I’m Happy To Say We’re In Good Company

When you follow the market insights industry as closely as I do, it’s easy to get submerged in the doom and gloom of our role. Of course, there are great presentations and case studies at conferences on emerging methodologies, and we have the awards ceremonies — like Esomar’s Young Researcher of the Year or the AMA 4 under 40 — that highlight the talent in our industry. But in many cases it feels a bit like an in-crowd to me — like we’re the last of the Mohicans.

But I’ve come to realize that market research is still a very interesting profession for many (young) people, who see it as a great career and put their heart and soul into it. I’ve been hiring market insights professionals for my team for close to a year now: first a senior analyst, then a junior position, and finally two consumer insights analysts (one of which is still open). And it has been a great experience!

I’ve met a lot of smart people and I’ve been impressed not only by the candidates’ passion for data and how to link it to business issues, but also with the type of projects they have been working on at their organizations and their interest in new ways of doing research. Most of these projects never get presented as case studies at conferences, and not many people are sharing this knowledge via social media (yet), but the hiring process has left me with a good feeling about the state of our industry. There are plenty of smart young people out there that love doing market research and are very good at it!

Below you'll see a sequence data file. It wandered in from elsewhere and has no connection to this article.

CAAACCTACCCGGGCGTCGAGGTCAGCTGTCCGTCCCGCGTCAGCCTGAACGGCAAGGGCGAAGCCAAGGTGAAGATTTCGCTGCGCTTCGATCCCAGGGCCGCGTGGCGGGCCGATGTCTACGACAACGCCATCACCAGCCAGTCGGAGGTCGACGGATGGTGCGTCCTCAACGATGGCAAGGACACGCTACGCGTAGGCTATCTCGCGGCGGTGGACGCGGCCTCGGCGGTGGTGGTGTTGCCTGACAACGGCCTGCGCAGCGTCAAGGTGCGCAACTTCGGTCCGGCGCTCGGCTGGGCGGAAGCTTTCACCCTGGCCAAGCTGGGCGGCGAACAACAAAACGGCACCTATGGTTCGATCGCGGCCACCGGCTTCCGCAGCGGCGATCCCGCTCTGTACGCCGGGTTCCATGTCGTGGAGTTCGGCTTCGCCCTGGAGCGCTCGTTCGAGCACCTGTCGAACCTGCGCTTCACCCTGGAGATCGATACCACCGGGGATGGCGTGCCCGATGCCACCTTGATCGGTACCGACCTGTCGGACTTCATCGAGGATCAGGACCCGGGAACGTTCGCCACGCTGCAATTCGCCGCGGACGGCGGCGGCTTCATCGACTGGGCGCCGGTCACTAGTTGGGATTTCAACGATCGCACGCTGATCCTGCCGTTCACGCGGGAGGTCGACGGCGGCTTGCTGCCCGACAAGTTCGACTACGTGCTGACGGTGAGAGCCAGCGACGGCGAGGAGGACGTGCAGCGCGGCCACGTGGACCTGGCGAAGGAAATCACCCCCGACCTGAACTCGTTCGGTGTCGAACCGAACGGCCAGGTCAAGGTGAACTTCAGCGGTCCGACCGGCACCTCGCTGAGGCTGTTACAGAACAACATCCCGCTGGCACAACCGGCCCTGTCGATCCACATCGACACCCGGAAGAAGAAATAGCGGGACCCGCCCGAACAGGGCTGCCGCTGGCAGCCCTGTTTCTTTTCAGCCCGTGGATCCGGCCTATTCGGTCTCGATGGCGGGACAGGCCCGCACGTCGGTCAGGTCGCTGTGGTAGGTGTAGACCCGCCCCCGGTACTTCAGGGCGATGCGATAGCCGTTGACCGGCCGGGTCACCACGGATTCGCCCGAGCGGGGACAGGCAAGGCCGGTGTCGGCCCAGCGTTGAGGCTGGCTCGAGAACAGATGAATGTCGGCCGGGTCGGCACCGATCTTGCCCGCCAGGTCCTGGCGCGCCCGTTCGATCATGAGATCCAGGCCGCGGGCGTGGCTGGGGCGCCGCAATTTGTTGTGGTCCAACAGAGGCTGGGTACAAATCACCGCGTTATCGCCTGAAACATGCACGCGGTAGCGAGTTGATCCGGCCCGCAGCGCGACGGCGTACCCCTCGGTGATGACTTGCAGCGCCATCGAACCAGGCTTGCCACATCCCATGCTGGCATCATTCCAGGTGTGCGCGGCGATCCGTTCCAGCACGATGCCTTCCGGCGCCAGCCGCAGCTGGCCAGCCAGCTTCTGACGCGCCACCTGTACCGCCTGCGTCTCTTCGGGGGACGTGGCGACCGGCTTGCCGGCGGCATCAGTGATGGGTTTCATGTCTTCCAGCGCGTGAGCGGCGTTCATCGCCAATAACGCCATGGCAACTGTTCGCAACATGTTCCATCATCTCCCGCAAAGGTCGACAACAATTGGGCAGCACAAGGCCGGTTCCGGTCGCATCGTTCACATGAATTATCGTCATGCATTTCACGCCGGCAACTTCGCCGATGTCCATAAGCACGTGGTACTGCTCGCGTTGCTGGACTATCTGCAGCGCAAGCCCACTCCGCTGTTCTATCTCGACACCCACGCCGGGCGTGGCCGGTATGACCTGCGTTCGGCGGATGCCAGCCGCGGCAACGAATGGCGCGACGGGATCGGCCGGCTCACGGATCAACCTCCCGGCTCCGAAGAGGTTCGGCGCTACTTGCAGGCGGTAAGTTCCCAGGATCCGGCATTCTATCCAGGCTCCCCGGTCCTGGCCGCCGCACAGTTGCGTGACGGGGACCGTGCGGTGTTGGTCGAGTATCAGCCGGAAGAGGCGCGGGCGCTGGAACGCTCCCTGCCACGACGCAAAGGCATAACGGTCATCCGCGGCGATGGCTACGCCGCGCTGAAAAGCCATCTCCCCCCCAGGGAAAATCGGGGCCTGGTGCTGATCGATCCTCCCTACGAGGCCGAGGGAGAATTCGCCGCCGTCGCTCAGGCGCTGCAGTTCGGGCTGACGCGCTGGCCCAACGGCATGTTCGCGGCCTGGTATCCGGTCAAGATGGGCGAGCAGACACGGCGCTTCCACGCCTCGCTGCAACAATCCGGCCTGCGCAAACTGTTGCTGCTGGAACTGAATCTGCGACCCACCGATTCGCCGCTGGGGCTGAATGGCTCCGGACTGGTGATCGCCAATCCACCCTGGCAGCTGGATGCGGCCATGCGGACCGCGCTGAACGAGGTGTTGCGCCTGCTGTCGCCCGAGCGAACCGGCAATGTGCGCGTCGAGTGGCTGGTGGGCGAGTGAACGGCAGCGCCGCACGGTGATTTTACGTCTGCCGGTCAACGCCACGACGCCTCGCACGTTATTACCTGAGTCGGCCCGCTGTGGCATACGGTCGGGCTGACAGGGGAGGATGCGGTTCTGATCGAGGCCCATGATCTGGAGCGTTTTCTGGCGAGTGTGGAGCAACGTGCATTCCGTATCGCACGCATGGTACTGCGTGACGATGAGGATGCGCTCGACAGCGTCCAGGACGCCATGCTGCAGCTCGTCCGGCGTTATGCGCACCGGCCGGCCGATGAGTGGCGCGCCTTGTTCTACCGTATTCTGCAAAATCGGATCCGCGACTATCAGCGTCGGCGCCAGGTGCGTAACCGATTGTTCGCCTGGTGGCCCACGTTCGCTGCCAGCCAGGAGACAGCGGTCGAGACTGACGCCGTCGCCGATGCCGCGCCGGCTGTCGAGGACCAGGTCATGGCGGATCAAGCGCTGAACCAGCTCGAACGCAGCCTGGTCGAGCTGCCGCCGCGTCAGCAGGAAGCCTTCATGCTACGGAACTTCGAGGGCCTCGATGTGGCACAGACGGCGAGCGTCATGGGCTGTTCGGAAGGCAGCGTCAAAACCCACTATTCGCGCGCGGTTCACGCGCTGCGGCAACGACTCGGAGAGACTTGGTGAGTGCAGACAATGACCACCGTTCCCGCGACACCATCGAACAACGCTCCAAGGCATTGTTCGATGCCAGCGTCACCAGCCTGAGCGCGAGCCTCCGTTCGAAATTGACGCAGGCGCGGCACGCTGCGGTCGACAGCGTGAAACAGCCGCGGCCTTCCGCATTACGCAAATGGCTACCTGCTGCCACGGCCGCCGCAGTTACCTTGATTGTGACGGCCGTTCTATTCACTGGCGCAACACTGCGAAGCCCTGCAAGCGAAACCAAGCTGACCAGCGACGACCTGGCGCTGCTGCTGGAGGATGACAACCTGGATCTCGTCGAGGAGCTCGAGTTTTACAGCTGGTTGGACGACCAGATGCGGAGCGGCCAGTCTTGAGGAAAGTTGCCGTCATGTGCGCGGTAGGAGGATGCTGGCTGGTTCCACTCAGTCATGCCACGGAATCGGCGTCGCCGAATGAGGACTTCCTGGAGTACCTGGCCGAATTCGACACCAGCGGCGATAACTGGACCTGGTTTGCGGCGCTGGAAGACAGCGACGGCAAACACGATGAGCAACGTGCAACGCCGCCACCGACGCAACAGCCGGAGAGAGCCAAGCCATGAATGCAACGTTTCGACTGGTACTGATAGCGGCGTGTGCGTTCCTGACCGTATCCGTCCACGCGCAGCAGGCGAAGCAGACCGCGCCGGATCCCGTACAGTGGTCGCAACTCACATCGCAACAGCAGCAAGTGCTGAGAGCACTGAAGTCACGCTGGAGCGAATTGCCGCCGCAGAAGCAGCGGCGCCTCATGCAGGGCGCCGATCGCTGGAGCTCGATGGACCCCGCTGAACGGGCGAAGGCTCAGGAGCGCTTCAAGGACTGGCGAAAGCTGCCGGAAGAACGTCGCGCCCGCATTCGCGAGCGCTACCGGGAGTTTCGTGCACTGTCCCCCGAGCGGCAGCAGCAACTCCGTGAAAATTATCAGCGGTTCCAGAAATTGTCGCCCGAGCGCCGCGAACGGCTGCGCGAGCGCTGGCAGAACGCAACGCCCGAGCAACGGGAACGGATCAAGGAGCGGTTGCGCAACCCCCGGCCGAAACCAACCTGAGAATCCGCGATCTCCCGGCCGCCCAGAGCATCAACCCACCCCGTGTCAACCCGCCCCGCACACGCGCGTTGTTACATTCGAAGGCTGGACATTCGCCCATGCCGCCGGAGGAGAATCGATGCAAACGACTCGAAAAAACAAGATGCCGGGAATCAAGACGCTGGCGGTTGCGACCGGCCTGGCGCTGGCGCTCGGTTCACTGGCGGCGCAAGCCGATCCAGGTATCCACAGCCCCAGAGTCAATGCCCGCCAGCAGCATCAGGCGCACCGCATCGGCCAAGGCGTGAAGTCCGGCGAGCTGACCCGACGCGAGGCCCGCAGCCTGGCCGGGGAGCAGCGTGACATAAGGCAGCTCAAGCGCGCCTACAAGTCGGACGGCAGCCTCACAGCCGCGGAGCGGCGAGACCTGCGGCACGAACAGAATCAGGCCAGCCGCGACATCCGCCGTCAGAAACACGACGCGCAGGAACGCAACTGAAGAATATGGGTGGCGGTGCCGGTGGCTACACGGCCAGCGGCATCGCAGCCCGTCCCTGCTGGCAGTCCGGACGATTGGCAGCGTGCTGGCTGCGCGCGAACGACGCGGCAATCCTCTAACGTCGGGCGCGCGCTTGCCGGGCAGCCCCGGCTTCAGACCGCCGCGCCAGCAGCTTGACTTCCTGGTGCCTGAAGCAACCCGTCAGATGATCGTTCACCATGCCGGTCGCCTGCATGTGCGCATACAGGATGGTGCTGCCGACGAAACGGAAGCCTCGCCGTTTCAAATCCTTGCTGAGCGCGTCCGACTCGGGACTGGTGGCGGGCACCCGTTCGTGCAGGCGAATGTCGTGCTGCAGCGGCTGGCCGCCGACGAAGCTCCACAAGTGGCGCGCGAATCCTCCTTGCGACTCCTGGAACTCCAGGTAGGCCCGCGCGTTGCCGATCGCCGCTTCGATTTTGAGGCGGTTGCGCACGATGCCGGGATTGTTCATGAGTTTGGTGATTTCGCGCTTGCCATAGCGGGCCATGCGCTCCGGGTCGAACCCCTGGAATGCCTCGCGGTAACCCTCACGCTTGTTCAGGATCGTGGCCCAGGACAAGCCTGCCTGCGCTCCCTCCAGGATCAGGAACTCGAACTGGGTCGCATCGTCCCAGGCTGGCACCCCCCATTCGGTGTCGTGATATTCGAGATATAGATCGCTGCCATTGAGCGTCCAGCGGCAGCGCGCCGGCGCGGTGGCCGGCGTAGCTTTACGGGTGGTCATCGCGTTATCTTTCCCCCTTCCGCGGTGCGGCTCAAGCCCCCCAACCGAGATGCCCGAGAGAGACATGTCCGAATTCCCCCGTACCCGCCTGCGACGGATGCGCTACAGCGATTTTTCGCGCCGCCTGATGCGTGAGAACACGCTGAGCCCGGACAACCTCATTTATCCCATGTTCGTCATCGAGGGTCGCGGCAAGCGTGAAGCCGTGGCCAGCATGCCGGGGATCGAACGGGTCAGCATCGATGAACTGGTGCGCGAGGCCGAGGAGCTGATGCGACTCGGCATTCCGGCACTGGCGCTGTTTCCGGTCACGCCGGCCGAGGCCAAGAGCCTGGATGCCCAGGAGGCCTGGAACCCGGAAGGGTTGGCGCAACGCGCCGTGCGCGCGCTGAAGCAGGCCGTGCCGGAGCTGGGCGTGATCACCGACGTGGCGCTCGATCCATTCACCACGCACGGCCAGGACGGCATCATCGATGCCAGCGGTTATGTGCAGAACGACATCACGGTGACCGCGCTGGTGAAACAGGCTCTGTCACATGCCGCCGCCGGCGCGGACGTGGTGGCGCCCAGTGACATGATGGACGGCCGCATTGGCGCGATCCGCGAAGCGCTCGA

Now, the question that remains is: How can we get these people share their experiences in the public domain?


In a perfect coincience of

In a perfect coincience of timing, Reineke, our cover story for September is a round table discussions with six graduates who have only recently joined the industry, talking about how they came into the business, what they love about it and where they see it going.

We'll have it online at research-live.com on 5 September.

Having spent an hour and a half in their company I was very impressed with their intelligence and interest in what they do and how they are driven by the knowledge that their work can make a difference to companies.

I'd say the future is bright.

Reineke: Far from “the last

Reineke: Far from “the last of the Mohicans” – it seems like this profession is branching out in new and interesting ways. In fact, this recent article http://www.msnbc.msn.com/id/44108741/ns/business-school_inc_/#.TlLTE6hHIfV on obscure graduate degrees (with research roots) popped up on MSNBC just the other day! Perhaps some of these programs may provide a path to some of the insights you’re seeking?